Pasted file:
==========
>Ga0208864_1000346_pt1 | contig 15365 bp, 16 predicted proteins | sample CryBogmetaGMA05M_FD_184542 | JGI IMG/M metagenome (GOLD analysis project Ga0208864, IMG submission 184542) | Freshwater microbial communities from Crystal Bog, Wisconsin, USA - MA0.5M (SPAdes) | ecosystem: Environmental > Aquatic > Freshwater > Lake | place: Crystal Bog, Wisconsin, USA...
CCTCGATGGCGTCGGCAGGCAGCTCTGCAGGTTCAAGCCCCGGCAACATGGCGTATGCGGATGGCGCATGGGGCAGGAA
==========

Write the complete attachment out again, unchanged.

>Ga0208864_1000346_pt1 | contig 15365 bp, 16 predicted proteins | sample CryBogmetaGMA05M_FD_184542 | JGI IMG/M metagenome (GOLD analysis project Ga0208864, IMG submission 184542) | Freshwater microbial communities from Crystal Bog, Wisconsin, USA - MA0.5M (SPAdes) | ecosystem: Environmental > Aquatic > Freshwater > Lake | place: Crystal Bog, Wisconsin, USA...
CCTCGATGGCGTCGGCAGGCAGCTCTGCAGGTTCAAGCCCCGGCAACATGGCGTATGCGGATGGCGCATGGGGCAGGAA